Tropical Parasitology

: 2011  |  Volume : 1  |  Issue : 2  |  Page : 135--137

Hydatid cyst in rectus abdominis muscle in a child: An unusual occurrence

Chiranjib Nag1, Mrinalkanti Ghosh2, Taraknath Ghosh3, Shamik Dey4, Pallabhi Maji5,  
1 Department of General Medicine, Burdwan Medical College, Burdwan, India
2 Department of Radiology, Burdwan Medical College, Burdwan, India
3 Department of Paediatrics, Burdwan Medical College, Burdwan, India
4 Memorial Nursing Home, Ajha Pur, Burdwan, India
5 Tirupati Diagnostic Centre, Burdwan West Bengal, India

Correspondence Address:
Chiranjib Nag
Department of General Medicine, Burdwan Medical College, Burdwan, West Bengal, 713101


Hydatid cysts usually involve the liver; extrahepatic localization is reported in 11% of all cases of abdominal hydatid disease. Cyst at unusual localization includes kidney, heart, spleen, pancreas and brain. Isolated involvement of muscle is also rare in children. Here is a case of hydatid cyst in a female child involving the rectus abdominis muscle, which is a very rare presentation. There were no cysts in any other location. Serological tests were negative for cystic echinococcosis. The patient was operated on and the cyst was completely excised. The pathologic examination confirmed the diagnosis of hydatid cyst.

How to cite this article:
Nag C, Ghosh M, Ghosh T, Dey S, Maji P. Hydatid cyst in rectus abdominis muscle in a child: An unusual occurrence.Trop Parasitol 2011;1:135-137

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Nag C, Ghosh M, Ghosh T, Dey S, Maji P. Hydatid cyst in rectus abdominis muscle in a child: An unusual occurrence. Trop Parasitol [serial online] 2011 [cited 2022 Jul 4 ];1:135-137
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Hydatid cyst, a parasitic disease of humans, is caused by a small cestode tapeworm Echinococcus granulosus, which is a natural habitat in the small intestine of dogs and other canids. Considering all age groups, liver is the most frequent (62%) site, followed by lung (20%). [1] Cysts at less-unusual localization include kidney, heart, spleen, pancreas, brain, bones and muscles. [1] But, in children, lung is a common site. [2] Isolated involvement of muscle is also rare in children. After a thorough search of the literature, we did not find a single case of hydatid cyst in rectus abdominis in a child, although few cases in have been reported in adults. [3] We are presenting one case of hydatid cyst in rectus muscle in a 4½-year-old girl child. The aim of this study is to report such rare case of hydatid cyst for this uncommon location without lung or other involvement in such a young age group.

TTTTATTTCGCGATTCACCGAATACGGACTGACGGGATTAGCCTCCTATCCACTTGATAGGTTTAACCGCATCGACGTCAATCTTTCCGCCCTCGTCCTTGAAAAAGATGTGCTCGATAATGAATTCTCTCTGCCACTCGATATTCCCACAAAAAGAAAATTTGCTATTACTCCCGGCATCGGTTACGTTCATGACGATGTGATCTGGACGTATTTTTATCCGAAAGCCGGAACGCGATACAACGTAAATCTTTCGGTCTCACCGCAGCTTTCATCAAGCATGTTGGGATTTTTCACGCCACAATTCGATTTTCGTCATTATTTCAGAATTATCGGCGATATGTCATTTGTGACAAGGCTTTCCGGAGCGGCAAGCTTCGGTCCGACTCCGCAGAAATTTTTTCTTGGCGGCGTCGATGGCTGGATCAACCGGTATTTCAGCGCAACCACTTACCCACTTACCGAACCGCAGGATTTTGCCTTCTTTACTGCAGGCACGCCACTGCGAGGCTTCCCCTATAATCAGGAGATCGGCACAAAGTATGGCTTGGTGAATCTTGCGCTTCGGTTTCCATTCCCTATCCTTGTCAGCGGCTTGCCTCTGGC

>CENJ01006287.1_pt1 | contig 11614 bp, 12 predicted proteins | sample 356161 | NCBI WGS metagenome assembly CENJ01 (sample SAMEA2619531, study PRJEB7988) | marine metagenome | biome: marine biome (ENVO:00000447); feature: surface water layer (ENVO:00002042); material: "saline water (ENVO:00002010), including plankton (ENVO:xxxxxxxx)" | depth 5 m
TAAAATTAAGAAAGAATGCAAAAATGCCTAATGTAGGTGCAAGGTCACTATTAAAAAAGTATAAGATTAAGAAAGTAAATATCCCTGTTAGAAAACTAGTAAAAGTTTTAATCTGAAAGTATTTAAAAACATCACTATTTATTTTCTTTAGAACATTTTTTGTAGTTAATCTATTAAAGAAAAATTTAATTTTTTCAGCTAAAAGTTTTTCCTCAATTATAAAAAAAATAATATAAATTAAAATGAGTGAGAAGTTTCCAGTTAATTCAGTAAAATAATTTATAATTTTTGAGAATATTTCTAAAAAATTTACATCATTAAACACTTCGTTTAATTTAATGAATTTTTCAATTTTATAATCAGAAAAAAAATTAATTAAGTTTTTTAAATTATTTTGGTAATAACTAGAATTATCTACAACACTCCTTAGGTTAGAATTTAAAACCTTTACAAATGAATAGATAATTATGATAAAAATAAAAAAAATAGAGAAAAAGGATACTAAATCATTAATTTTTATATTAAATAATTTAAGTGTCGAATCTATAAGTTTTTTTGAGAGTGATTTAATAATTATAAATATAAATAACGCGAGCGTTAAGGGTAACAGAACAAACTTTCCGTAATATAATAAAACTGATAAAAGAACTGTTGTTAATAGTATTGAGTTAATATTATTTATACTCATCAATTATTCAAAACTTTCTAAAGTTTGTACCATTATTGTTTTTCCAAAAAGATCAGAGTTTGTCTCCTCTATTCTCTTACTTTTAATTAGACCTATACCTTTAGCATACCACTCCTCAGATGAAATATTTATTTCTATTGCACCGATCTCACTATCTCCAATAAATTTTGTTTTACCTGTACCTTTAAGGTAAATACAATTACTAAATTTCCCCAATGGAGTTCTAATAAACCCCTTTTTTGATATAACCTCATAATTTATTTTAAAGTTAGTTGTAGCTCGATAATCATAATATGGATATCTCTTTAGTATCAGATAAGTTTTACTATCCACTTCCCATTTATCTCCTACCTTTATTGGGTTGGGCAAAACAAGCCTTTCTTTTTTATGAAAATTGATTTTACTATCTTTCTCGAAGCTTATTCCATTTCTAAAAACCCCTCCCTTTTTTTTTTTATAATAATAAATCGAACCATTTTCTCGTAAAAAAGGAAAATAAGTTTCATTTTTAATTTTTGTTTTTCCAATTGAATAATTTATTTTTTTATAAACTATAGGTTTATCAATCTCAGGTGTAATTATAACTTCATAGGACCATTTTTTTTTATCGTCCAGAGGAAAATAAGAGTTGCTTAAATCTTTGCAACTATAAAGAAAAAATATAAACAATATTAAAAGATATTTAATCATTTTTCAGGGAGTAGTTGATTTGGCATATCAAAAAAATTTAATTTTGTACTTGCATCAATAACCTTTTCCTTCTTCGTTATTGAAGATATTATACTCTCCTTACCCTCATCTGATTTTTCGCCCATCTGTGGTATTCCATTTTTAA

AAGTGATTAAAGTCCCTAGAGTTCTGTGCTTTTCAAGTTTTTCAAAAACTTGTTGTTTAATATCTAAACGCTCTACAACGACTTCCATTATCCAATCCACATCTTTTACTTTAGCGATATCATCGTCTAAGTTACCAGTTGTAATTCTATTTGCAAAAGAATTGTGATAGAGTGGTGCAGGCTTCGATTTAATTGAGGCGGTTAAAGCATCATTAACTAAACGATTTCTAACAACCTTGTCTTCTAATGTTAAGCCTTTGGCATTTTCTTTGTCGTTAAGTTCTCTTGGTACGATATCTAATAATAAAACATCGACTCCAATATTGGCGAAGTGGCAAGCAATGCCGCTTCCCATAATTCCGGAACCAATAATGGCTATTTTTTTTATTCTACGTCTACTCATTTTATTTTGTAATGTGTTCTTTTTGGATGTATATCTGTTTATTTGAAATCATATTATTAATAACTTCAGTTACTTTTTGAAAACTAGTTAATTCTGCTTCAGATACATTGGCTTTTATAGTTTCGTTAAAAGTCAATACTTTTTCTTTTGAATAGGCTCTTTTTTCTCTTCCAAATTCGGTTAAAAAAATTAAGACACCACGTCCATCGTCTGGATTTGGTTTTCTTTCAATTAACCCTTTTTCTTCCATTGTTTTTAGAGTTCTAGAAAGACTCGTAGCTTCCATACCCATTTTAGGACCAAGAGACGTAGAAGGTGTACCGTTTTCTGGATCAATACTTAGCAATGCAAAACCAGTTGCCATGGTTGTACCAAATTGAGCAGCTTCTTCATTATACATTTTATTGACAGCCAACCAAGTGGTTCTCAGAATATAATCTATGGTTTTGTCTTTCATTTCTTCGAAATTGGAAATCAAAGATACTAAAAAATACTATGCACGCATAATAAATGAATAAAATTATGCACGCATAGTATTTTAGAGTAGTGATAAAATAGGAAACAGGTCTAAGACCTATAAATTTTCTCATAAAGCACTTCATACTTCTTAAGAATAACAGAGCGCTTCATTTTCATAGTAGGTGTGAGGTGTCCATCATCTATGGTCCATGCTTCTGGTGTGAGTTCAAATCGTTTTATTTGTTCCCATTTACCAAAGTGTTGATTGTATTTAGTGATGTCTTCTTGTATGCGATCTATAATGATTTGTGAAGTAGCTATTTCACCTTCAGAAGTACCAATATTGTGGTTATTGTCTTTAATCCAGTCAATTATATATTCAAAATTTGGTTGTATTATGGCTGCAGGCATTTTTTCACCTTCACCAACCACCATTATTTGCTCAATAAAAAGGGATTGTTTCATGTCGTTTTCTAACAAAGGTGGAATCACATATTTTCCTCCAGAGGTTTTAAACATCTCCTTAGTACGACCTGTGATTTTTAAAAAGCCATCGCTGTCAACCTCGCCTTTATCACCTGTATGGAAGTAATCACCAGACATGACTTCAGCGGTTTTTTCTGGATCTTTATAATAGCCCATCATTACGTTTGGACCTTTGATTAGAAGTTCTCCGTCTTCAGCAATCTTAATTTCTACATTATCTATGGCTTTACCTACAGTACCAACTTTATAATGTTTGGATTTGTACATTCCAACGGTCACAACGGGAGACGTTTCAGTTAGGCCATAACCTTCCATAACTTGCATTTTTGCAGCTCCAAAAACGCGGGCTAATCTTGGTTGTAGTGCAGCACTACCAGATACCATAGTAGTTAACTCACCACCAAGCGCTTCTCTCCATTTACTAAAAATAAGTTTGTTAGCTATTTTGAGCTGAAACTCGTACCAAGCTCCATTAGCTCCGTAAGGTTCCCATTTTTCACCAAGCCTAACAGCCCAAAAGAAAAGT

Case Report

A 4½-year-old female child hailing from a rural area with poor socioeconomic background presented with a history of gradually increasing painless swelling of the left upper abdomen for the last 6 months duration. There was no history of associated fever, vomiting, pain abdomen and bladder and bowel abnormalities. The girl used to play with dogs and was reared up in an overcrowded, poor hygienic condition. All vaccines were taken as per the national schedule. General survey revealed no abnormality, except mild anemia. Anthropometric data also corresponded with the age of the child. Physical examination showed a firm globular mass, a non-mobile, non-tender parietal mass (diameter 7/6 cm), in the left hypochondrium. No organomegaly was noted. Other system examination revealed no abnormality. Ultrasonography (USG) examination revealed a well-defined cystic SOL with definite capsule and eccentric hyperechoic area and few echogenic materials within the cyst at the intramuscular location in the left hypochondrium within the left rectus sheath [Figure 1]. Computed tomography (CT) scan was also corroborating with the USG findings, and did not show any involvement of other areas or organs like lung and liver or kidney. Routine examination of the blood showed WBC-6800, P-53%, L-30%, E-12%, M-4%, B-1%, Hb% -9.6 gm and platelet-190000. The coagulation profile was normal. The chest X-ray and electrocardiogram were within normal limits. Imaging characteristics led us to rule out the existence of hydatid cyst, and a serological test (enzyme-linked immunosorbent assay for IgG of E. granulosus) was performed, which was found to be negative. Therefore, aspiration cytology was performed taking all precautions for easily accessible superficial mass for diagnosis. Microscopic examination of the aspirated material on H/E staining showed amorphous yellow granules suggestive of scolices of E.granulosus against an inflammatory background, which indicated the diagnosis of hydatid cyst with secondary infection [Figure 2]. The mass was then resected under general anesthesia with all precautions. The operating field was infiltrated with a hypertonic saline solution. Surgical excision was followed by medical treatment with Albendazole for 4 weeks post-operatively. The post-operative period was uneventful and the patient was discharged after 1 week. Histopahological examination of the surgical specimen revealed typical features of hydatid cyst characterized by an outer non-nucleated laminated gelatinous layer and an inner nucleated layer. During the last 3 months of follow-up, the child was well without any recurrence.{Figure 1}{Figure 2}